CONSERVING MOUNTAIN MARMOSETS FOR present and FUTURE GENERATIONS

PRIVACY POLICY       

PRIVACY POLICY       

© Mountain Marmoset Conservation Program/Programa de Conservação dos Saguis-da-serra /NGO PREA

mountain marmosets conservation program

Safeguarding a species under threat

October 30, 2018

The need to create a safeguard population for the Buffy Tufted-ear marmoset isn’t a new concept...

 

The origins go back to 1982 when the Rio de Janeiro Primatology Center (Centro de Primatologia do Rio de Janeiro – CPRJ) responded to concerns about its status in the wild. (Coimbra-Filho, 1971, 1986, 1990). While there was rapid growth of the captive C. aurita population at CPRJ, reaching 40 individuals, maintaining them proved challenging due to the occurrence of progressive wasting syndrome in the animals, as well as mortality due to apparent leukemia. In the 1997 red list assessment, the captive breeding efforts were recognised as having been unsuccessful.

 

In 2014 a group of concerned primatologists from Brazil and international organizations met with the government body that works with species conservation, ICMBio (Instituto Chico Mendes de Conservação da Biodiversidade) to form a working group to address the issues facing the species’ conservation. It was recognized that the 3 institutions holding the species needed support in resolving problems that would undermine the progression of a healthy conservation breeding population in captivity.

 

Durrell Wildlife Conservation Trust based in Jersey started a series of international workshops in Brazil on the conservation and captive care of marmosets and tamarins, callitrichids. This series of workshop were designed to pull together all those working with the conservation callitrichid species in captivity and in the wild. Working together to establish a regional plan to target the most threatened species and then work out conservation strategies for each. The Buffy tufted-ear marmoset (Callithrix aurita) was discussed at these workshops and the urgent need to set up a conservation project to focus on the species was highlighted as a priority.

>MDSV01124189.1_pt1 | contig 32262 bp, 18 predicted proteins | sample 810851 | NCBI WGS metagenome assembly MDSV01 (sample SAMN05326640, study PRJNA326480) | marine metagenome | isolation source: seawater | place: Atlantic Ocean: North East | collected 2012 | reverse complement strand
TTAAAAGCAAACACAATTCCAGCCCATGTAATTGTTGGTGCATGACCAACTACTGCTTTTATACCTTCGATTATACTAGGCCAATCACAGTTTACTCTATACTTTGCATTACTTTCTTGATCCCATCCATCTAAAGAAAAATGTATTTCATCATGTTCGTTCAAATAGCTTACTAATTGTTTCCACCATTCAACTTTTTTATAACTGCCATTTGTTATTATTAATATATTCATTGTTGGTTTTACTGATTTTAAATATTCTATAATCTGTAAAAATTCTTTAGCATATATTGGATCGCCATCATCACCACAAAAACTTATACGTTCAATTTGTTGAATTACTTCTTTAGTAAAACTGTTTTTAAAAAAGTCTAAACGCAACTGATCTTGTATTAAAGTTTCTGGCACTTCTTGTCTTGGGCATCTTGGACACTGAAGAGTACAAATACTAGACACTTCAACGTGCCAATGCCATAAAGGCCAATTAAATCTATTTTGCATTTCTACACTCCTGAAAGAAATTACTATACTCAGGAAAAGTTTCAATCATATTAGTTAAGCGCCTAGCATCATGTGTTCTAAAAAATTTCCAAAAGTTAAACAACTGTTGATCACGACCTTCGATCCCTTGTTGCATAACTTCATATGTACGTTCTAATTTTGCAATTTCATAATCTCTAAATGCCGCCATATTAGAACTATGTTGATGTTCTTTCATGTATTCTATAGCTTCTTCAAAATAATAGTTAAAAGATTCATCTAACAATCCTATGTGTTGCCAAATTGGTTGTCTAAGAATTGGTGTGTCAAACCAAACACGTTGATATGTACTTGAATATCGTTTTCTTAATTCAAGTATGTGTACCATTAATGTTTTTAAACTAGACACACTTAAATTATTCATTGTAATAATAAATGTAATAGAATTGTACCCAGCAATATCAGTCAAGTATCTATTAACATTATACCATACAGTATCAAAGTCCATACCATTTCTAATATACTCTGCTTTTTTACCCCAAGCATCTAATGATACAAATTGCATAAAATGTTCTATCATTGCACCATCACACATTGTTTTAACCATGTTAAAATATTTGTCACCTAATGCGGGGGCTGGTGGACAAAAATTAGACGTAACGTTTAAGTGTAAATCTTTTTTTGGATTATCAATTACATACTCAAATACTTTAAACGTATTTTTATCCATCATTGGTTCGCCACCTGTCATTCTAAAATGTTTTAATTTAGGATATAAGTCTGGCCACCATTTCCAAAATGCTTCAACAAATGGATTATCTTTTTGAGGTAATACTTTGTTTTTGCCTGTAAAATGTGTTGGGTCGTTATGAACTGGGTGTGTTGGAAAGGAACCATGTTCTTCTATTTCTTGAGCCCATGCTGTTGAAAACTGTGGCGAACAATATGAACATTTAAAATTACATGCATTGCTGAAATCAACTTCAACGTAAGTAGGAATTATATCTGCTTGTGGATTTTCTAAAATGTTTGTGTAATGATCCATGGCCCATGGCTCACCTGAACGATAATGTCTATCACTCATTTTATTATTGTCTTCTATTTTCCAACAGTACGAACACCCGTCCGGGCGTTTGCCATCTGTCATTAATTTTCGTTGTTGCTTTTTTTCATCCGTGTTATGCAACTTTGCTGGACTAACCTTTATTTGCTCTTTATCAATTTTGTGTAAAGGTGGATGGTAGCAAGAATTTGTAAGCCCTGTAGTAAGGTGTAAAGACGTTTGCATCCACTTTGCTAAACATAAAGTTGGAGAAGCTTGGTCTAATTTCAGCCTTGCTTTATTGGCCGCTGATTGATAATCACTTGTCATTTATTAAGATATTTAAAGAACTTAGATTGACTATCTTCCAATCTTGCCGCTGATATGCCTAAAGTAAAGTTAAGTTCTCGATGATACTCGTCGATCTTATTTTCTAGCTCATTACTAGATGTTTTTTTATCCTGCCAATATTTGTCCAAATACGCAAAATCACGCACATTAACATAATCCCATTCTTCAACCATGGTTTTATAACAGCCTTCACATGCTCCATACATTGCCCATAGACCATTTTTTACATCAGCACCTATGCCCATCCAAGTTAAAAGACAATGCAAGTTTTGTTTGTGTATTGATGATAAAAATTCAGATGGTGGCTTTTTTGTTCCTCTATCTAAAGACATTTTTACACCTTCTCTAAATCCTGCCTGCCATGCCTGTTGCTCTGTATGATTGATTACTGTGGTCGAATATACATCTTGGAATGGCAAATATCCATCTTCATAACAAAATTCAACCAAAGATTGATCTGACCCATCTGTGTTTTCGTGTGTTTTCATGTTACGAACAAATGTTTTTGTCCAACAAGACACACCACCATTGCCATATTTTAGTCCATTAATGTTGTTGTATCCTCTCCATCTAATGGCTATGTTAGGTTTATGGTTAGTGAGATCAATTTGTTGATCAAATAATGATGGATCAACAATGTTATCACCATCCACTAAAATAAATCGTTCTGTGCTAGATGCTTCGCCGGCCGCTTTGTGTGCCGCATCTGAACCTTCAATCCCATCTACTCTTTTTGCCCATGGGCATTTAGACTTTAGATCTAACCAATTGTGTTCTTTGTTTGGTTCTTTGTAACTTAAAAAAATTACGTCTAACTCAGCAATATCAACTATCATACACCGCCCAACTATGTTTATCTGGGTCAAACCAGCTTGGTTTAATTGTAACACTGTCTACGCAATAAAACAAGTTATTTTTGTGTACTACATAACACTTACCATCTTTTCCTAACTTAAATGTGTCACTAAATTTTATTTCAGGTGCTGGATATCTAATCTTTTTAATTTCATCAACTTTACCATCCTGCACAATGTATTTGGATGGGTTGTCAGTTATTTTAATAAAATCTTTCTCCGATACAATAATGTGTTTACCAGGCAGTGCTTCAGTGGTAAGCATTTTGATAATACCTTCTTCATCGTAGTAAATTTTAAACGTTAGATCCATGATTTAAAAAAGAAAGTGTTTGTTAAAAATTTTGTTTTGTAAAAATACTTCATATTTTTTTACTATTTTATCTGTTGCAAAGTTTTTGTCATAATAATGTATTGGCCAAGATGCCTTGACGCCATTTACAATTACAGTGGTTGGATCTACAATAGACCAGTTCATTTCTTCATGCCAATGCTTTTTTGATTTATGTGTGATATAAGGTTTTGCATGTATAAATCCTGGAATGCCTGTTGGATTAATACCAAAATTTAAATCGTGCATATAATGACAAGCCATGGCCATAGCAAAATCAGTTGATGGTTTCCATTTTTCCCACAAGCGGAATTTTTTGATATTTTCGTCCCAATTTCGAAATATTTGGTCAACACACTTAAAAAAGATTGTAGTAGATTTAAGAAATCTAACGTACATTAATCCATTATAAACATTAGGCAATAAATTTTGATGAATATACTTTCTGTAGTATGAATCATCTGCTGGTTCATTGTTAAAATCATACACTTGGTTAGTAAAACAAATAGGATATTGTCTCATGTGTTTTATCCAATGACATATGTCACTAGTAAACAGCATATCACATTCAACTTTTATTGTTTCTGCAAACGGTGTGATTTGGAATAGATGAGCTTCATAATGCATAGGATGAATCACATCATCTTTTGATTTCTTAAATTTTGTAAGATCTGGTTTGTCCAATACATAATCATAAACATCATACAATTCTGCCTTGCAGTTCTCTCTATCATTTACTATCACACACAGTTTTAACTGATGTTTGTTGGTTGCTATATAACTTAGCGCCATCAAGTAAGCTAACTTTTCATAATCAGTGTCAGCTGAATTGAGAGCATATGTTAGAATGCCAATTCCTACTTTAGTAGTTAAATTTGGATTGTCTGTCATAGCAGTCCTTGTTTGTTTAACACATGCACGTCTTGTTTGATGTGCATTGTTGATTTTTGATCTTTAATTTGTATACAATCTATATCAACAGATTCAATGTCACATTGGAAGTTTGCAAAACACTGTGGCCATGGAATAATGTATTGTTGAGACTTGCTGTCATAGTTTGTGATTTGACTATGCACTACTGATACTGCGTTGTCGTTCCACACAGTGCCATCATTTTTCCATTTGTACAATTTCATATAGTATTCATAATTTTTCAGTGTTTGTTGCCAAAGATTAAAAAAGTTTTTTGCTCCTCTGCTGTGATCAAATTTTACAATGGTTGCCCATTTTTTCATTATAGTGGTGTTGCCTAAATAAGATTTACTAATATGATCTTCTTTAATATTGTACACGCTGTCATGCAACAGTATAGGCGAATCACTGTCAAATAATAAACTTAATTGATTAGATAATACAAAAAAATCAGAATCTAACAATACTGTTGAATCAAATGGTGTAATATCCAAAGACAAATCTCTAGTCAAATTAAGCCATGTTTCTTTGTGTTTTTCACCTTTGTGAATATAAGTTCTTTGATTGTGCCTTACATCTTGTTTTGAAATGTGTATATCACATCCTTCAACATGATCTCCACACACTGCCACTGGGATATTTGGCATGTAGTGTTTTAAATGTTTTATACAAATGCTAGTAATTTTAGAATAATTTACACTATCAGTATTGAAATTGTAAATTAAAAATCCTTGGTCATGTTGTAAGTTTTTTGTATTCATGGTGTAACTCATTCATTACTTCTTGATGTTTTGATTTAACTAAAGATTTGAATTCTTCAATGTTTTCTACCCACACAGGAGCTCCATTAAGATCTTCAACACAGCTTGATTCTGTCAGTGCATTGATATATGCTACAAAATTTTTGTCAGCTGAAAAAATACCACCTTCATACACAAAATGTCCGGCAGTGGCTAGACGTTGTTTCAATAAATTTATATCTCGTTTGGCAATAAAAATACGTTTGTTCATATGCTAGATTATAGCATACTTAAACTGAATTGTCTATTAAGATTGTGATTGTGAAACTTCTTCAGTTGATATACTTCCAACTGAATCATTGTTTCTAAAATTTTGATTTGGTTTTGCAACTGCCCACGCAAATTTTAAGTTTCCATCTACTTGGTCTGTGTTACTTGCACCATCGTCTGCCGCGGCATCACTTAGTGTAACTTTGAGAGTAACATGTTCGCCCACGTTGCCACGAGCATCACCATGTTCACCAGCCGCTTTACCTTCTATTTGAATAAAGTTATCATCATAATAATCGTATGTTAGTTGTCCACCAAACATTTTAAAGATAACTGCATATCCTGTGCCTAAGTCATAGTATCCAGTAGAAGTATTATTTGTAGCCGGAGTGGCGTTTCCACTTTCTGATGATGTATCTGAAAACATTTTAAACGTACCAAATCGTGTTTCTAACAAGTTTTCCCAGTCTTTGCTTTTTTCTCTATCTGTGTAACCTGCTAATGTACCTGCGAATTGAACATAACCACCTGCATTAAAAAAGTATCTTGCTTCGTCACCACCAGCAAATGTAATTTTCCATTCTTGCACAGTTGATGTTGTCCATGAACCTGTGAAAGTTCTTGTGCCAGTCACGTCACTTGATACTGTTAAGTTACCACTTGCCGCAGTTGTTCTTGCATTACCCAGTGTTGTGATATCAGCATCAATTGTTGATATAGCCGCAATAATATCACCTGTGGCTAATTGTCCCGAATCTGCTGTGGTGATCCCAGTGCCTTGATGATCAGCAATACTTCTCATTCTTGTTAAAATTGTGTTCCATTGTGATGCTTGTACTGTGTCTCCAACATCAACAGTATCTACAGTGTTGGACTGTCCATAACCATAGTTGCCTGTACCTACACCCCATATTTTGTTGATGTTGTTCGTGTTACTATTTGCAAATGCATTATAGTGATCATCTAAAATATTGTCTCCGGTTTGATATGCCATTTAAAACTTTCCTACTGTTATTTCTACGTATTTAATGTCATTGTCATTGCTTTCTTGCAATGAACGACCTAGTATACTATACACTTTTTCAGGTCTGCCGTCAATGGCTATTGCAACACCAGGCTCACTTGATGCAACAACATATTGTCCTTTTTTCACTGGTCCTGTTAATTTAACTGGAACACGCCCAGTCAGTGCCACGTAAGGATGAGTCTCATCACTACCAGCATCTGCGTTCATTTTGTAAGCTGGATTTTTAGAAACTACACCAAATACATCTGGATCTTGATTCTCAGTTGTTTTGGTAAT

One of the first actions was to undertake some genetic and demographic work in establishing a studbook for the Buffy tufted-ear marmoset, the studbook is managed by Claudia Igayara, Guarulhos Zoo, Sao Paulo. MMCP would also like to acknowledge and thank Dr. Jennifer Mickelberg of Zoo Atlanta (the Golden Lion Tamarin International Studbook keeper) for her support and guidance with this task.

 

In 2018 the studbook of Buffy tufted-ear marmoset was officially recognized by ICMBio- Centre for Primate Conservation, through a partnership established with Association of Zoos and Aquariums of Brazil - AZAB, and the movements of animals in compliance with the studbook recommendations have started, including new holders.

 

IMAGE: Cláudia Igayara and team - Guarulhos City Zoo (2013)

 

Guarulhos Zoo has been holding the species since 2009. With the new emphasis and grave concern for the species Guarulhos Zoo committed to research and improvement of husbandry techniques leading to many problems observed in reproduction, such early miscarriage and distocya being resolved. It now keeps 3 reproductive pairs, and the larger group, with 8 animals, will be the source for new pairs to be established in other institutions. In 2019 we expect to have the birth of the second generation of captive bred animals. Guarulhos Zoo is seeking for funds to increase its capacity in order to keep 4 reproductive groups.

 

The Future

The conservation breeding initiative needs development and investment, in 2017 and 2018 we were heartened to have increased the number of successful births. However, there is a great deal of work to be done to reach our short term target of 12 reproductive pairs, we urgently need to fund additional facilities in-order to successful increase the population.  

 

Our long-term goal is to have many institutions holding the species so that a population of 350-400 individuals could be reached, thus maintaining a genetically healthy conservation assurance population for at least 100 years. This would take several years and would probably have to include a international element.

 

Interested in funding opportunities to help save a species that is in dire trouble? There are some exciting opportunities to support the plans to expand the facilities for the Conservation Breeding Initiative, contributions both great and small would be warmly welcomed. Email us 

 

 

 

 

 

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